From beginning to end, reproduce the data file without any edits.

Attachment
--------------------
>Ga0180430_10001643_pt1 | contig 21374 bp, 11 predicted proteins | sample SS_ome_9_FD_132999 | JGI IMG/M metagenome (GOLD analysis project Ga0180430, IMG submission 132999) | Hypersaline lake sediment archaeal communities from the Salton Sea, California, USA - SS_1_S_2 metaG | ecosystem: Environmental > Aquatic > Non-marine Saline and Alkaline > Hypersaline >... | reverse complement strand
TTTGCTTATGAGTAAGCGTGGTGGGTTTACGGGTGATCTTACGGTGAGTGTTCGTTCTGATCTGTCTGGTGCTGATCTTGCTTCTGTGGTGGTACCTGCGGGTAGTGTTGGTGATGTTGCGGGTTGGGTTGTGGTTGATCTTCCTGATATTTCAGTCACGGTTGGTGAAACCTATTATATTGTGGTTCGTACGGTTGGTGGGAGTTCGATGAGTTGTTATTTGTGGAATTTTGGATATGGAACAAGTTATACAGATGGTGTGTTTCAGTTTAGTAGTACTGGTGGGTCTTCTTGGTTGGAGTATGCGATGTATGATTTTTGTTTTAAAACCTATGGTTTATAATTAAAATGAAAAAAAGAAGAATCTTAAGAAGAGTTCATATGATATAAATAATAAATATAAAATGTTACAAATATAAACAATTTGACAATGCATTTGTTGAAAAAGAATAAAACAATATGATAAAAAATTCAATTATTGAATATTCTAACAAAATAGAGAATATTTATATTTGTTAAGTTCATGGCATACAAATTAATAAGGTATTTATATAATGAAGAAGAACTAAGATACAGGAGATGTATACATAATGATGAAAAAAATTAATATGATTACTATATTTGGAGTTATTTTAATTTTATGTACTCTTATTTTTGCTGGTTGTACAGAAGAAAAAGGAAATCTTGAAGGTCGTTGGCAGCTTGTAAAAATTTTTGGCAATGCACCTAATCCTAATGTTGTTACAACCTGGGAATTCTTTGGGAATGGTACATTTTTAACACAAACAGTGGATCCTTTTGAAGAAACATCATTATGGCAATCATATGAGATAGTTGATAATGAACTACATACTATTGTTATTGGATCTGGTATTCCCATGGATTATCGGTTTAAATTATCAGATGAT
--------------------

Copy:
>Ga0180430_10001643_pt1 | contig 21374 bp, 11 predicted proteins | sample SS_ome_9_FD_132999 | JGI IMG/M metagenome (GOLD analysis project Ga0180430, IMG submission 132999) | Hypersaline lake sediment archaeal communities from the Salton Sea, California, USA - SS_1_S_2 metaG | ecosystem: Environmental > Aquatic > Non-marine Saline and Alkaline > Hypersaline >... | reverse complement strand
TTTGCTTATGAGTAAGCGTGGTGGGTTTACGGGTGATCTTACGGTGAGTGTTCGTTCTGATCTGTCTGGTGCTGATCTTGCTTCTGTGGTGGTACCTGCGGGTAGTGTTGGTGATGTTGCGGGTTGGGTTGTGGTTGATCTTCCTGATATTTCAGTCACGGTTGGTGAAACCTATTATATTGTGGTTCGTACGGTTGGTGGGAGTTCGATGAGTTGTTATTTGTGGAATTTTGGATATGGAACAAGTTATACAGATGGTGTGTTTCAGTTTAGTAGTACTGGTGGGTCTTCTTGGTTGGAGTATGCGATGTATGATTTTTGTTTTAAAACCTATGGTTTATAATTAAAATGAAAAAAAGAAGAATCTTAAGAAGAGTTCATATGATATAAATAATAAATATAAAATGTTACAAATATAAACAATTTGACAATGCATTTGTTGAAAAAGAATAAAACAATATGATAAAAAATTCAATTATTGAATATTCTAACAAAATAGAGAATATTTATATTTGTTAAGTTCATGGCATACAAATTAATAAGGTATTTATATAATGAAGAAGAACTAAGATACAGGAGATGTATACATAATGATGAAAAAAATTAATATGATTACTATATTTGGAGTTATTTTAATTTTATGTACTCTTATTTTTGCTGGTTGTACAGAAGAAAAAGGAAATCTTGAAGGTCGTTGGCAGCTTGTAAAAATTTTTGGCAATGCACCTAATCCTAATGTTGTTACAACCTGGGAATTCTTTGGGAATGGTACATTTTTAACACAAACAGTGGATCCTTTTGAAGAAACATCATTATGGCAATCATATGAGATAGTTGATAATGAACTACATACTATTGTTATTGGATCTGGTATTCCCATGGATTATCGGTTTAAATTATCAGATGAT